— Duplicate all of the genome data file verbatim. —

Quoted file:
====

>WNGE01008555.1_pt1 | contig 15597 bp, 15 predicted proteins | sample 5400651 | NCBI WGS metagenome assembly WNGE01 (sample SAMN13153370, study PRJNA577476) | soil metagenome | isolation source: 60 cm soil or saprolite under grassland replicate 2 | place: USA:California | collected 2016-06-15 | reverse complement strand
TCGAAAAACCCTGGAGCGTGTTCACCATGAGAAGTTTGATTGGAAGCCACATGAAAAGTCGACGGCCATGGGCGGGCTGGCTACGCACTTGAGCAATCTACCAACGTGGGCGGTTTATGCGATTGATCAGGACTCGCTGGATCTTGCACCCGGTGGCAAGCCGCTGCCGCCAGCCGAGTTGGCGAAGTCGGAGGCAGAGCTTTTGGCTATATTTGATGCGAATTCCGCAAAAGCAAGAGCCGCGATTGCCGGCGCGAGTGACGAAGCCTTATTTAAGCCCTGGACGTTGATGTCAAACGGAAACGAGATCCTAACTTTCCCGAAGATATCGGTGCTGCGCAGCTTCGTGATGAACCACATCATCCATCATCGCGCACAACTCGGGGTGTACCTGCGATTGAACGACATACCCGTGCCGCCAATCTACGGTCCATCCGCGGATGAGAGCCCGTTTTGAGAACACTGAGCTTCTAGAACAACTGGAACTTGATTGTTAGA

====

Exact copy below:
>WNGE01008555.1_pt1 | contig 15597 bp, 15 predicted proteins | sample 5400651 | NCBI WGS metagenome assembly WNGE01 (sample SAMN13153370, study PRJNA577476) | soil metagenome | isolation source: 60 cm soil or saprolite under grassland replicate 2 | place: USA:California | collected 2016-06-15 | reverse complement strand
TCGAAAAACCCTGGAGCGTGTTCACCATGAGAAGTTTGATTGGAAGCCACATGAAAAGTCGACGGCCATGGGCGGGCTGGCTACGCACTTGAGCAATCTACCAACGTGGGCGGTTTATGCGATTGATCAGGACTCGCTGGATCTTGCACCCGGTGGCAAGCCGCTGCCGCCAGCCGAGTTGGCGAAGTCGGAGGCAGAGCTTTTGGCTATATTTGATGCGAATTCCGCAAAAGCAAGAGCCGCGATTGCCGGCGCGAGTGACGAAGCCTTATTTAAGCCCTGGACGTTGATGTCAAACGGAAACGAGATCCTAACTTTCCCGAAGATATCGGTGCTGCGCAGCTTCGTGATGAACCACATCATCCATCATCGCGCACAACTCGGGGTGTACCTGCGATTGAACGACATACCCGTGCCGCCAATCTACGGTCCATCCGCGGATGAGAGCCCGTTTTGAGAACACTGAGCTTCTAGAACAACTGGAACTTGATTGTTAGA